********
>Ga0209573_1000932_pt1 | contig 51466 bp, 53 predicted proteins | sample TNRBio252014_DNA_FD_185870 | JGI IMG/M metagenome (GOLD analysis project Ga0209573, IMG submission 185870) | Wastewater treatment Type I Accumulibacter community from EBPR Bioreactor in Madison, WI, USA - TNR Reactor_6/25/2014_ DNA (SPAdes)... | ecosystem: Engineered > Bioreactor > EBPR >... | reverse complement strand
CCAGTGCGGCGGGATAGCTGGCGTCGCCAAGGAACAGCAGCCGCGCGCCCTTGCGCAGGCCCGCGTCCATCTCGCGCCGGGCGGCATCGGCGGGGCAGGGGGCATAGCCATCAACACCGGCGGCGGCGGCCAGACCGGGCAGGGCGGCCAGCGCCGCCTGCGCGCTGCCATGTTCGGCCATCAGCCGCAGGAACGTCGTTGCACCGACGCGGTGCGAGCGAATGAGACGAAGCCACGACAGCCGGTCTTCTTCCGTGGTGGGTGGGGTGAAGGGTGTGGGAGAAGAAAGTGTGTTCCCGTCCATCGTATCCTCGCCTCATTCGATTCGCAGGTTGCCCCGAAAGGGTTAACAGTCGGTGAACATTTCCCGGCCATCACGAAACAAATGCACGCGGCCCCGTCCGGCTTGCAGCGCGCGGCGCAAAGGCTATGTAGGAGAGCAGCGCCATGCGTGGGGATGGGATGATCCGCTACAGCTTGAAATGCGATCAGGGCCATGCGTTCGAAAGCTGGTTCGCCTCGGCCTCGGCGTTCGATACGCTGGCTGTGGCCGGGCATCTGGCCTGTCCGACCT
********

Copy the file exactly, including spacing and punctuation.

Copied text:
>Ga0209573_1000932_pt1 | contig 51466 bp, 53 predicted proteins | sample TNRBio252014_DNA_FD_185870 | JGI IMG/M metagenome (GOLD analysis project Ga0209573, IMG submission 185870) | Wastewater treatment Type I Accumulibacter community from EBPR Bioreactor in Madison, WI, USA - TNR Reactor_6/25/2014_ DNA (SPAdes)... | ecosystem: Engineered > Bioreactor > EBPR >... | reverse complement strand
CCAGTGCGGCGGGATAGCTGGCGTCGCCAAGGAACAGCAGCCGCGCGCCCTTGCGCAGGCCCGCGTCCATCTCGCGCCGGGCGGCATCGGCGGGGCAGGGGGCATAGCCATCAACACCGGCGGCGGCGGCCAGACCGGGCAGGGCGGCCAGCGCCGCCTGCGCGCTGCCATGTTCGGCCATCAGCCGCAGGAACGTCGTTGCACCGACGCGGTGCGAGCGAATGAGACGAAGCCACGACAGCCGGTCTTCTTCCGTGGTGGGTGGGGTGAAGGGTGTGGGAGAAGAAAGTGTGTTCCCGTCCATCGTATCCTCGCCTCATTCGATTCGCAGGTTGCCCCGAAAGGGTTAACAGTCGGTGAACATTTCCCGGCCATCACGAAACAAATGCACGCGGCCCCGTCCGGCTTGCAGCGCGCGGCGCAAAGGCTATGTAGGAGAGCAGCGCCATGCGTGGGGATGGGATGATCCGCTACAGCTTGAAATGCGATCAGGGCCATGCGTTCGAAAGCTGGTTCGCCTCGGCCTCGGCGTTCGATACGCTGGCTGTGGCCGGGCATCTGGCCTGTCCGACCT